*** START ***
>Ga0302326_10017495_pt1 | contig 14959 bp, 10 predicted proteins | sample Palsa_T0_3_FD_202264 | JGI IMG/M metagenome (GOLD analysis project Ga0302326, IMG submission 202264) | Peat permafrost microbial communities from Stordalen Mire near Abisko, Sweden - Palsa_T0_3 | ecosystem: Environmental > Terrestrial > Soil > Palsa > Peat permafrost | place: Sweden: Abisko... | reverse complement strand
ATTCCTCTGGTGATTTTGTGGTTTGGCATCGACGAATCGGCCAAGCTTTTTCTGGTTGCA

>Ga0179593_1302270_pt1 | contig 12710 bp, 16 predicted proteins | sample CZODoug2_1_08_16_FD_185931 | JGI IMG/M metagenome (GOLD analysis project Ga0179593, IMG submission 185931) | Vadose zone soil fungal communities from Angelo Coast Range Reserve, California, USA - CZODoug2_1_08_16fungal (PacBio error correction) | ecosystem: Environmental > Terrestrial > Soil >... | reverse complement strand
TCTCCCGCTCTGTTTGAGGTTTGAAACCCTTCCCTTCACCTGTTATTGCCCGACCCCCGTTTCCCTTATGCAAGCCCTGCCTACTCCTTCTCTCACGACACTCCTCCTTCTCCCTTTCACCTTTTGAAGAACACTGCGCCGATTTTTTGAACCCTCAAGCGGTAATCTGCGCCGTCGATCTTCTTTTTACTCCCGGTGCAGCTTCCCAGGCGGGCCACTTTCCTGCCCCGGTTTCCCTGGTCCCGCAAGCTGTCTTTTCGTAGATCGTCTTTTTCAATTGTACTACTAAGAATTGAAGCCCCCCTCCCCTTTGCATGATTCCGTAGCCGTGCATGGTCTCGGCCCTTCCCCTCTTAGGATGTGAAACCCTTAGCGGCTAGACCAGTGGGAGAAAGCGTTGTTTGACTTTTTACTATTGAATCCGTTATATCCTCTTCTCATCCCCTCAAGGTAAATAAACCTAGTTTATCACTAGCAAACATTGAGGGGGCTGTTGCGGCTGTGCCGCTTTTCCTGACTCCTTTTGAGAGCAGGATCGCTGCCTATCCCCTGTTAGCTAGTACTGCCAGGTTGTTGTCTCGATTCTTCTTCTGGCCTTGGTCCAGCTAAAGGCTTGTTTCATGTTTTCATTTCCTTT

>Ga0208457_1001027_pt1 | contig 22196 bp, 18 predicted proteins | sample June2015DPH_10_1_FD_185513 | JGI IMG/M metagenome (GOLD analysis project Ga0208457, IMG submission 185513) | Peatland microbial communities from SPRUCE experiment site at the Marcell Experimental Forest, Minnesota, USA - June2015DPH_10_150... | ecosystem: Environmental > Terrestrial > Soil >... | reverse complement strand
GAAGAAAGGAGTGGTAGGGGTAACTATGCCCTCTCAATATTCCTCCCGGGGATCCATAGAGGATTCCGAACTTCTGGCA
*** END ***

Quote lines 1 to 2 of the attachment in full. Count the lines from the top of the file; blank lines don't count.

>Ga0302326_10017495_pt1 | contig 14959 bp, 10 predicted proteins | sample Palsa_T0_3_FD_202264 | JGI IMG/M metagenome (GOLD analysis project Ga0302326, IMG submission 202264) | Peat permafrost microbial communities from Stordalen Mire near Abisko, Sweden - Palsa_T0_3 | ecosystem: Environmental > Terrestrial > Soil > Palsa > Peat permafrost | place: Sweden: Abisko... | reverse complement strand
ATTCCTCTGGTGATTTTGTGGTTTGGCATCGACGAATCGGCCAAGCTTTTTCTGGTTGCA